An International Space Station school contact has been planned with participants at Airdrie Space Science Club, Airdrie, Alberta, Canada on 08 Nov. The event is scheduled to begin at approximately 19:14 UTC. The duration of the contact is approximately 9 minutes and 30 seconds. The contact will be direct between NA1SS and VE6JBJ. The contact should be audible over Alberta, Canada and adjacent areas. Interested parties are invited to listen in on the 145.80 MHz downlink. The contact is expected to be conducted in English.
The Airdrie Space Science Club (ASSC) is a community-based program in its fifth year. In conjunction with the Calgary Rocketry Association and the Calgary chapter of the Royal Astronomical Society of Canada, its primary goal is to provide space-related activities for 10-14 year old youth. These activities fall under a number of categories:
Rocket building- depending upon the experience and abilities of the member, they will build model rockets at each monthly meeting. With the assistance of members of the Calgary Rocketry Association, club members will develop their construction skills on a variety of projects of varying skill levels. Members can work through projects at their own speed and may even wish to work on them at home if they are comfortable. They may also purchase their own kits and get help from our CRA mentors at our meetings.
Launches- Once members have completed their kits, they may launch them at the monthly launches held at a local soccer park in the parking lot. Even if they are not done a kit, they may come and watch other club members or those from the CRA who join us for launches.
Star Parties- In the spring and in the fall, we host a Star Party. The evening begins with a presentation in the school followed by an opportunity to look through the telescopes that have been set up in the Monklands Soccer Park inside the Airdrie City limits.
Balloon- In May, we will release a High Altitude Helium Balloon and follow it until it returns to earth. The balloon carries a tracker and cameras that will show what can be seen of the earth from approximately 33 km (more than 100 000 feet). This takes place on a Saturday morning and lasts for a few hours for those who chase the balloon.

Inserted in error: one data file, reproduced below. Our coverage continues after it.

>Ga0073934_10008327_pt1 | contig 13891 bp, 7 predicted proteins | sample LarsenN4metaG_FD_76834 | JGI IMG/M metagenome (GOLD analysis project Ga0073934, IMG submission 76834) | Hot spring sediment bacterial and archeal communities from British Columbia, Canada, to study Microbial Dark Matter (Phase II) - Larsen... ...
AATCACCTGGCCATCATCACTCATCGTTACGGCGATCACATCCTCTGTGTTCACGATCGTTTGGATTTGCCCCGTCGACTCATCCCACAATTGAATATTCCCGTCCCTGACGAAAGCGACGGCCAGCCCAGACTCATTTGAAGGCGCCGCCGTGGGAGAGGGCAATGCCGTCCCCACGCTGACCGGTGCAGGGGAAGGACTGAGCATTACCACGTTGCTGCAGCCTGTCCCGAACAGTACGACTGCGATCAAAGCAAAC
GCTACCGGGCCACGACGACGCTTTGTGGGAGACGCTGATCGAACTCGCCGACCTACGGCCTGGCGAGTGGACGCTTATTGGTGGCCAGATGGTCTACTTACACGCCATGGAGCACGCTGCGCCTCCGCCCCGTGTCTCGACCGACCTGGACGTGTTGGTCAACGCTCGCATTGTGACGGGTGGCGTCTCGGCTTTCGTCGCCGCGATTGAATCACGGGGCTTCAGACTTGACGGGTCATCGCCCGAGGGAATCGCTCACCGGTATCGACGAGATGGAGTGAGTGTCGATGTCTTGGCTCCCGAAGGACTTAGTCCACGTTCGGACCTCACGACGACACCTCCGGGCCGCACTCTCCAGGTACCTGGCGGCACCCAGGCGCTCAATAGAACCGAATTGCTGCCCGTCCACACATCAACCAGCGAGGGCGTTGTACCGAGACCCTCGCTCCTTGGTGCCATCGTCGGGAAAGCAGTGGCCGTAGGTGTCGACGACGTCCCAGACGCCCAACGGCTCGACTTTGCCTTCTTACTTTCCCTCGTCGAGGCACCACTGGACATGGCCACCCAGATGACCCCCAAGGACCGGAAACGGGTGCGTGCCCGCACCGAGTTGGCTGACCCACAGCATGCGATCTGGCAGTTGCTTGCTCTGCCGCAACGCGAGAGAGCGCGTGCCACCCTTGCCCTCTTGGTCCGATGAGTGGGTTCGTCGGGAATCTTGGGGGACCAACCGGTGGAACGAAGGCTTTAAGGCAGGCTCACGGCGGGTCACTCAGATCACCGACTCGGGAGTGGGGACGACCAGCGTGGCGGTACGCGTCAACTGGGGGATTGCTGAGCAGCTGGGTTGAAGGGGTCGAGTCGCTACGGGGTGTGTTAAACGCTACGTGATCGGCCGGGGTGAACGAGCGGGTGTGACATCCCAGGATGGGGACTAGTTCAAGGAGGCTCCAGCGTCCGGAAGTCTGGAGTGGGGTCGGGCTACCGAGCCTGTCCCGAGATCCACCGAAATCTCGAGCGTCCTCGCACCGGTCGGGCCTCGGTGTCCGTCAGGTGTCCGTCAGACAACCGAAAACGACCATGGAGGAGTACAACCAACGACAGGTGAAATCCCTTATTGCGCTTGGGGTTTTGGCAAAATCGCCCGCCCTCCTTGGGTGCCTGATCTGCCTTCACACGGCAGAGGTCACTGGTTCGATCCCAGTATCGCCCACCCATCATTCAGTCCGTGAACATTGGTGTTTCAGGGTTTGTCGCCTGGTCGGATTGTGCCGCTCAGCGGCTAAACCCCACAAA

1. What does it smell like inside the ISS and Soyuz?
2. Would a metal item, like the ISS structure, corrode in space?
3. With all of the debris floating in space, are you ever worried about the
station or an astronaut on a spacewalk being hit?
4. Is there something unexpected that has happened to you in space?
5. What's the temperature inside the station? Do you have a furnace?
6. What time zone do you use on the ISS?
7. Are space suits adjustable so when you grow in microgravity, it doesn't
get too small?
8. How often do you contact your family and friends and how do you make
9. How many personal belongings do you get to bring into space with you?
10. How many people can stay on the ISS at one time?
11. What is the trickiest thing you have to do up there that is easy to do
12. Do you get enough sleep and rest? Is it hard to sleep in space?
13. What are the latest techniques astronauts are using to keep their
strength and muscle mass while in space?
14. What is the best thing about being up there that you wish your riends
and family could experience too?
15. If you get a cut in space, does your blood clot the same way?
16. Are you doing any experiments on the ISS to aid in our journey to the
Moon and Mars?
17. What happens if you get a cavity or the flu while in space?
18. Do you miss seeing changes in weather like a sunny day or a snow storm?
19. What advice do you have for future astronauts?
20. Were you involved in model rocketry when you were young?
PLEASE CHECK THE FOLLOWING FOR MORE INFORMATION ON ARISS UPDATES:
Sign up for the SAREX maillist at
Visit ARISS on Facebook. We can be found at Amateur Radio on the
International Space Station (ARISS).
To receive our Twitter updates, follow @ARISS_status
Next planned event(s):
ARISS is an international educational outreach program partnering the volunteer support and leadership from AMSAT and IARU societies around the world with the ISS space agencies partners: NASA, Russian Space Agency, ESA, CNES, JAXA, and CSA.
ARISS offers an opportunity for students to experience the excitement of Amateur Radio by talking directly with crewmembers on-board the International Space Station. Teachers, parents and communities see, first hand, how Amateur Radio and crewmembers on ISS can energize youngsters' interest in science, technology, and learning. Further information on the ARISS program is available on the website http://www.ariss.org/
Thank you & 73,
David - AA4KN
--- This email is free from viruses and malware because avast! Antivirus protection is active. http://www.avast.com